"The two great hungers in the world today are the hunger for spirituality and the hunger for social justice. And the connection between the two is the one the new generation is just waiting for."This isn't a new topic for Wallis. Kathy Pozos posted this quote by Wallis on her blog post, Spirituality and Social Justice - Quote of the Day:
“The connection the world’s waiting for is to connect the hunger for spirituality with passion for social change. Because spirituality, when it isn’t disciplined by social justice, in an affluent society, becomes narcissistic. We buy the books, we buy the tapes. We hear the guru speaker. Barnes & Noble has a whole wall of how to be spiritual, balanced, healed, whole. Spirituality becomes a commodity to be bought and sold. So spirituality has to be disciplined by social justice."Wallis was on the show to promote his new book, The Great Awakening: Reviving Faith and Politics in a Post-Religious Right America. In his January 18th blog post, Why I Wrote the Great Awakening, he explains:
The Great Awakening explores the new broader and deeper faith agenda and shows how a new spiritual 'revival' could spark real social and political change. Already, in the early primaries the clear victor is 'change,' revealing the deep hunger in America for a new direction in politics, which many on both sides of the spectrum believe to be badly broken. All the candidates are now competing to convince voters that they are the best change agents. . . .What Wallis said resonates with me. I think that as the world gets "smaller" people are becoming more aware of how interconnected they are.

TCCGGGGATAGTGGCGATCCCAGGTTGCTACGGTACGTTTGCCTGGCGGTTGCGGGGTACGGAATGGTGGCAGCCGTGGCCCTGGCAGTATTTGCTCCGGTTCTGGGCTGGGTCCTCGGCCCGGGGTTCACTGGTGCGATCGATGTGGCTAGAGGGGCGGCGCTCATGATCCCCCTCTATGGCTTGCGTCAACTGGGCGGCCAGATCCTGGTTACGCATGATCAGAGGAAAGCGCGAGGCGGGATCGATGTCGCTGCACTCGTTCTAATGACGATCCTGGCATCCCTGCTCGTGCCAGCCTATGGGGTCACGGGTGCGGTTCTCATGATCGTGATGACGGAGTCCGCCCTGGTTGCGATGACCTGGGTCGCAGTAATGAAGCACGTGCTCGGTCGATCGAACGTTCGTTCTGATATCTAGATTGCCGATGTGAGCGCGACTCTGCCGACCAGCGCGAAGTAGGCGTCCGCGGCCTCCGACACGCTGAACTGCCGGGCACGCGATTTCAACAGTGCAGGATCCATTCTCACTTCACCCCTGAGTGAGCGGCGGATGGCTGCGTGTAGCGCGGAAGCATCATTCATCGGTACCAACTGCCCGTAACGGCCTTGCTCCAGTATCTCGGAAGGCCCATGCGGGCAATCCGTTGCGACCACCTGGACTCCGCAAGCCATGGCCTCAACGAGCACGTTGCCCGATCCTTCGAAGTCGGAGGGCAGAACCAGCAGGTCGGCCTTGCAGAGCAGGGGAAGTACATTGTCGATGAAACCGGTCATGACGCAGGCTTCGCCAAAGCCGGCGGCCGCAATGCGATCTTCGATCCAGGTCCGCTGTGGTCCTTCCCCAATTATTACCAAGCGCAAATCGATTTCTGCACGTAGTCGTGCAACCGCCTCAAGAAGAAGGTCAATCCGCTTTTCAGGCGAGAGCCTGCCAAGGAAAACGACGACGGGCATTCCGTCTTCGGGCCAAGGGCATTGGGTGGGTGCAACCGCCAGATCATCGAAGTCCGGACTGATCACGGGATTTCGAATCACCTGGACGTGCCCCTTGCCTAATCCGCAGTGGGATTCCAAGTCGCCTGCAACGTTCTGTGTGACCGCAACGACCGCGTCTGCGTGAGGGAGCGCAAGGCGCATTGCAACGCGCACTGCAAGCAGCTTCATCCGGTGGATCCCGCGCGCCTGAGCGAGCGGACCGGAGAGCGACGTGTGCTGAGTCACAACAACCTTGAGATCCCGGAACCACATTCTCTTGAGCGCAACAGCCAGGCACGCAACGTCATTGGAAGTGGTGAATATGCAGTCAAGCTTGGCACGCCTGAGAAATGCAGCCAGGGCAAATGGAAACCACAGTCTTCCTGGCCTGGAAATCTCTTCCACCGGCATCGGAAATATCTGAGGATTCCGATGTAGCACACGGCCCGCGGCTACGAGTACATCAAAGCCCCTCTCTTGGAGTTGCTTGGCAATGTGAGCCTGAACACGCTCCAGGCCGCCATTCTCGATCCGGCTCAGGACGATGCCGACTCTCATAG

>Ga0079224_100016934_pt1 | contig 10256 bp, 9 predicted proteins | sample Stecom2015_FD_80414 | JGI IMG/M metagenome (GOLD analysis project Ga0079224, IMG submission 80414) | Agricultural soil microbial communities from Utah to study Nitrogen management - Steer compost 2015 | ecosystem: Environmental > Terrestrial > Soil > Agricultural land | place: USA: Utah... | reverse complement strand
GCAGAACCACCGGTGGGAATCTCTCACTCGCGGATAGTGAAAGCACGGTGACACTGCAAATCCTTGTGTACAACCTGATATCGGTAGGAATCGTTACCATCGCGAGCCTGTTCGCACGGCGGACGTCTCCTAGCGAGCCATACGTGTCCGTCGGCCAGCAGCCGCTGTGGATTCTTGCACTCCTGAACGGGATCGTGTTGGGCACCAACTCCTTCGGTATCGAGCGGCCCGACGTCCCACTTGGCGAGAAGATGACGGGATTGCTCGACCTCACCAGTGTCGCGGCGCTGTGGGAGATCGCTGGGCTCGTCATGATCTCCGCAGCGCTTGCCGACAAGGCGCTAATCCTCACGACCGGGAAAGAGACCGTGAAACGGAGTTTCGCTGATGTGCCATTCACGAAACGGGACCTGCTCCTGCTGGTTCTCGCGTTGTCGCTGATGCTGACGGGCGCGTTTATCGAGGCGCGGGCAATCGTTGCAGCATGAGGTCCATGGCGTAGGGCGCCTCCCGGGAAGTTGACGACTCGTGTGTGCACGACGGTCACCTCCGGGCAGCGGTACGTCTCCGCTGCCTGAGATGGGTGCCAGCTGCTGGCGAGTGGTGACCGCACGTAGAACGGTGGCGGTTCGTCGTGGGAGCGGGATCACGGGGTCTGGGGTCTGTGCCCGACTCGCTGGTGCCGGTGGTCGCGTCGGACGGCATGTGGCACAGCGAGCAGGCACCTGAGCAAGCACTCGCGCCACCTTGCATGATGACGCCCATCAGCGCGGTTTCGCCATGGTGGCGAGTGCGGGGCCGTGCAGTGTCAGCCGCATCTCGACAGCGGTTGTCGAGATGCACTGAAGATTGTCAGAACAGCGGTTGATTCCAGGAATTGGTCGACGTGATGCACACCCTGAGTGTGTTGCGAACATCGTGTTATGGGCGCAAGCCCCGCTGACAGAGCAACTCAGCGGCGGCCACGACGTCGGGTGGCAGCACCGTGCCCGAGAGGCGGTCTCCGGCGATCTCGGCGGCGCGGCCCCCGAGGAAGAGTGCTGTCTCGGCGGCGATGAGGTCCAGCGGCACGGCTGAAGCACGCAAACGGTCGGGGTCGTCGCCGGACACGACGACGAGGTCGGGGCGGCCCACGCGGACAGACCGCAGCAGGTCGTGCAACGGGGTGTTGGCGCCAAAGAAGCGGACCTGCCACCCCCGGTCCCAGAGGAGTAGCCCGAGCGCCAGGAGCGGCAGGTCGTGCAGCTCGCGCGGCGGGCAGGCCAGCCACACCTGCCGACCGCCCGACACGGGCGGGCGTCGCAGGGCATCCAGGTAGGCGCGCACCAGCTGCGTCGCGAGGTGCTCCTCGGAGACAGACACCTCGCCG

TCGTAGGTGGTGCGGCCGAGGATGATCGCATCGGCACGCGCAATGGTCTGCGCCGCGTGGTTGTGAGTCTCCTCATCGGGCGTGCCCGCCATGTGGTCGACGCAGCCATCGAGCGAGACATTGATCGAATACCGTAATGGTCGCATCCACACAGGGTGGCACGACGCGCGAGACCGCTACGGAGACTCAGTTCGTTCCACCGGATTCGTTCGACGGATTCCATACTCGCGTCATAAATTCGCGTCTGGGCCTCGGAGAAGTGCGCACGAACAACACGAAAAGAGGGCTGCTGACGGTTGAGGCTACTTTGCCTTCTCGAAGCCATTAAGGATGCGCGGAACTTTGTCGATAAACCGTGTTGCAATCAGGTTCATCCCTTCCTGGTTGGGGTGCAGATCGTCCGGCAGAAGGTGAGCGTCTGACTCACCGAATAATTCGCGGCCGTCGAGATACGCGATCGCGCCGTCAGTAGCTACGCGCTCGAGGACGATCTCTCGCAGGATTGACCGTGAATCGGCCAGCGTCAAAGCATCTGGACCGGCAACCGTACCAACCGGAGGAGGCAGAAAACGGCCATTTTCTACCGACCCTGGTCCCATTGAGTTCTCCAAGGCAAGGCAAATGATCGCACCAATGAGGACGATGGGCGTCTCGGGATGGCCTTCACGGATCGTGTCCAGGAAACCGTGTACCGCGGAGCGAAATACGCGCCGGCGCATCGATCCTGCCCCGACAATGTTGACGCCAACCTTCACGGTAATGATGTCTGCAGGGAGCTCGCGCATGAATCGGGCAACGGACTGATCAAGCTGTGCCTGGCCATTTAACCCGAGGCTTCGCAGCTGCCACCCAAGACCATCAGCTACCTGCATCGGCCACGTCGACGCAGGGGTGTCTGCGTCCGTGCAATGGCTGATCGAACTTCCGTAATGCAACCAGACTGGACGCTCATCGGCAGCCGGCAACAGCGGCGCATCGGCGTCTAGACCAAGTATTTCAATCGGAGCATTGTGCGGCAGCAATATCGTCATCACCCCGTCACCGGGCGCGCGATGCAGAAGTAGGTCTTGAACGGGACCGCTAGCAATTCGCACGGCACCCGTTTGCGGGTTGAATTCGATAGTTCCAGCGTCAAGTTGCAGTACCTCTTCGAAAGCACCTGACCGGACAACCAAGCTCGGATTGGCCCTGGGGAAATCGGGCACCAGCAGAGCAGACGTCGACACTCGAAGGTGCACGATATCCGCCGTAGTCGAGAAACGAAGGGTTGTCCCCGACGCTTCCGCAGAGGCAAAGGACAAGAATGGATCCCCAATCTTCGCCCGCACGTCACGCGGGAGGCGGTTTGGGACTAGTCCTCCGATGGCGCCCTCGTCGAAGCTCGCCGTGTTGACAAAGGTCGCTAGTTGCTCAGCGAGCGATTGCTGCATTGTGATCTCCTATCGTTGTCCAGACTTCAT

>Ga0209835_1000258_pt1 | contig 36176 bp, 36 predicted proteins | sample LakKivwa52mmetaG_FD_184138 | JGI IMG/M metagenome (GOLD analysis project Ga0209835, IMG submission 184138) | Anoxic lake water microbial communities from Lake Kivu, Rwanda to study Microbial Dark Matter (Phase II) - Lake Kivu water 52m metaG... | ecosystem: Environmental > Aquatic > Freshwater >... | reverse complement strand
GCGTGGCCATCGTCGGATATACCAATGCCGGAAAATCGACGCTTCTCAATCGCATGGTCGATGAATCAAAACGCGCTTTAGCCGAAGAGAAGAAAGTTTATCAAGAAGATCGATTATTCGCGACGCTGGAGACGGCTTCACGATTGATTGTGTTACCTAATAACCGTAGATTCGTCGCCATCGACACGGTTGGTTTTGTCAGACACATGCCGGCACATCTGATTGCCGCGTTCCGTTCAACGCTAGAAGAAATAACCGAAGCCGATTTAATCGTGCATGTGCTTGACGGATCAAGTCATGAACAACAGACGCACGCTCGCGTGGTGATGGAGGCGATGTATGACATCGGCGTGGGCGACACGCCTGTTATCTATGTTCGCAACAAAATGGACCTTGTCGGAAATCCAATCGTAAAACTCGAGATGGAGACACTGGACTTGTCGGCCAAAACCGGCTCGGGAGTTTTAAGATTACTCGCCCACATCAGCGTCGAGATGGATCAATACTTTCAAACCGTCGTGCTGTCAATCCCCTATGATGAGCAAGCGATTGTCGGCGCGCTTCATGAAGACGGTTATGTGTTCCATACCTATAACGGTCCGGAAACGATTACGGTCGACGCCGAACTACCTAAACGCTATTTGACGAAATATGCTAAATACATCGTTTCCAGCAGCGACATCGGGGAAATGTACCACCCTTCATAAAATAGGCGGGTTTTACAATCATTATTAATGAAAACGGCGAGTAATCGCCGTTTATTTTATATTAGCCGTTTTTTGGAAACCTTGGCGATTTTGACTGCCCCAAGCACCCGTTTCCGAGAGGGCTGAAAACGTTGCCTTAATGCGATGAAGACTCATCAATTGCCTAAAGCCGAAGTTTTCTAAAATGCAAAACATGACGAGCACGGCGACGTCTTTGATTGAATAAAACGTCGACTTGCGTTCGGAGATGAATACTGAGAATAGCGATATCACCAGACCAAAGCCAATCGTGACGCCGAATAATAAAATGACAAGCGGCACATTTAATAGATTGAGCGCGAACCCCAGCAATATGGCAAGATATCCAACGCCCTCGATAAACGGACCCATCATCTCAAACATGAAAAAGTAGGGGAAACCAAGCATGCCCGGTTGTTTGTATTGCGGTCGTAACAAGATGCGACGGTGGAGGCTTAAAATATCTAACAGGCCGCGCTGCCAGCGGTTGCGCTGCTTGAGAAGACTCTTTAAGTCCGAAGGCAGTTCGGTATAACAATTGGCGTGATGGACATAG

. . . I am not just saying that another Great Awakening may be coming. I'm convinced that it has already begun, and the book begins to tell its stories. As I've often said, this could be a revival that calls us to find common ground by moving to higher ground. It could transcend traditional divisions and bring people together across the theological and political spectrum on the major moral issues of our time. It asserts that religion should not be a wedge to divide us, but a bridge to bring us together."
Martin Luther King, Jr. described it well in a speech he gave that Joan posted on her GlobalGiving blog.
"All of life is interrelated. We are all caught in an inescapable network of mutuality, tied to a single garment of destiny. Whatever affects one directly affects all indirectly."The Dalai Lama echoes this sentiment in a quote posted on Mary Ann Testagrossa's Wire Jewelry Blog.
"Today, more than ever before, life must be characterized by a sense of universal responsibilities, not only nation to nation and human to human, but also human to other forms of life."During the interview, Wallis also said that a "whole new denomination" is growing across the country, people who identify themselves as, "spiritual, but not religious."
It makes sense to me, that if through whatever belief system, more people believe in our interconnectedness, that can produce greater compassion, which provides the fire to take action for social justice.
What do you think?
Photo Credit: Prayers by Giulio Bernardi.